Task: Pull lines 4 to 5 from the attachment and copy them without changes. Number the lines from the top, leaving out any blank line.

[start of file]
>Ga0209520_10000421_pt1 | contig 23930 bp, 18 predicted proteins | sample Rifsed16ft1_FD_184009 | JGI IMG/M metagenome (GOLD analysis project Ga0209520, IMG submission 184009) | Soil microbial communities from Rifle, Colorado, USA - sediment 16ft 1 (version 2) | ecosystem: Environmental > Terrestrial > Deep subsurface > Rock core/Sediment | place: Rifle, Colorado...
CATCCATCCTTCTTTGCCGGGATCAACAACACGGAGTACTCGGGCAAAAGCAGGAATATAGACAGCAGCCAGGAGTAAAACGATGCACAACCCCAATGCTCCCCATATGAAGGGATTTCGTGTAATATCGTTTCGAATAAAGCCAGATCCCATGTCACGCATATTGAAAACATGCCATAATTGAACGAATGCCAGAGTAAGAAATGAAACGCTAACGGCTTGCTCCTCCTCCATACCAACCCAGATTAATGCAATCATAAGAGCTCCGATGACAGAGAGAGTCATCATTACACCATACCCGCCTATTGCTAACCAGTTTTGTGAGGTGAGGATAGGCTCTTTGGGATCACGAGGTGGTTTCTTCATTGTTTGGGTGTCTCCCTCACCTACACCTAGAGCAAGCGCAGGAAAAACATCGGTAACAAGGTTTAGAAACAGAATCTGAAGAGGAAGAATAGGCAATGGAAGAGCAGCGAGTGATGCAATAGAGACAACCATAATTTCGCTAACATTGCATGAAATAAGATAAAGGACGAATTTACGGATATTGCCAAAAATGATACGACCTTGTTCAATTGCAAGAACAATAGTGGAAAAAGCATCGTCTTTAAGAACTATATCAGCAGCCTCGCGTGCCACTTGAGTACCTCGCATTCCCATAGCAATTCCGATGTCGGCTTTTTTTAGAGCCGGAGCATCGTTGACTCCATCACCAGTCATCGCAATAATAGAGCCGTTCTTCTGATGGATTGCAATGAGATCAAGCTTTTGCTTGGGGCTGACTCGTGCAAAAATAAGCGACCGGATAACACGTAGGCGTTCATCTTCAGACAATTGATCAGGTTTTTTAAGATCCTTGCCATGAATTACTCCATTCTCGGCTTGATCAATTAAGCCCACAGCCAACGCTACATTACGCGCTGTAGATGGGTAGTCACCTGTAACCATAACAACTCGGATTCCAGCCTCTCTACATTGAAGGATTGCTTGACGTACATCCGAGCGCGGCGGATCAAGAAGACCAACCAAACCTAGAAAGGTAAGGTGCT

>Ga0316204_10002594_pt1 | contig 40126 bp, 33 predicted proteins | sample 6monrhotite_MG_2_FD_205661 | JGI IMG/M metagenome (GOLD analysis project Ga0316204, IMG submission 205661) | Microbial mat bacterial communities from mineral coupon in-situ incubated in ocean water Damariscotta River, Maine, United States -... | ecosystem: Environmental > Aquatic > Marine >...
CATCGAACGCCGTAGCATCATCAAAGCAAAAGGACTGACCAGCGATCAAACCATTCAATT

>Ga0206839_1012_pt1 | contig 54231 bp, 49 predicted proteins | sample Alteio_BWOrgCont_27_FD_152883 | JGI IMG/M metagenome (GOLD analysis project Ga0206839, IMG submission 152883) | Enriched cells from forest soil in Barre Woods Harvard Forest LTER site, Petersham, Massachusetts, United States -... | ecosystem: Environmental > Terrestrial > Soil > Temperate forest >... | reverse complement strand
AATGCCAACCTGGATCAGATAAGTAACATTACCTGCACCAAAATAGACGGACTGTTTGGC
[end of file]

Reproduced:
CATCGAACGCCGTAGCATCATCAAAGCAAAAGGACTGACCAGCGATCAAACCATTCAATT

>Ga0206839_1012_pt1 | contig 54231 bp, 49 predicted proteins | sample Alteio_BWOrgCont_27_FD_152883 | JGI IMG/M metagenome (GOLD analysis project Ga0206839, IMG submission 152883) | Enriched cells from forest soil in Barre Woods Harvard Forest LTER site, Petersham, Massachusetts, United States -... | ecosystem: Environmental > Terrestrial > Soil > Temperate forest >... | reverse complement strand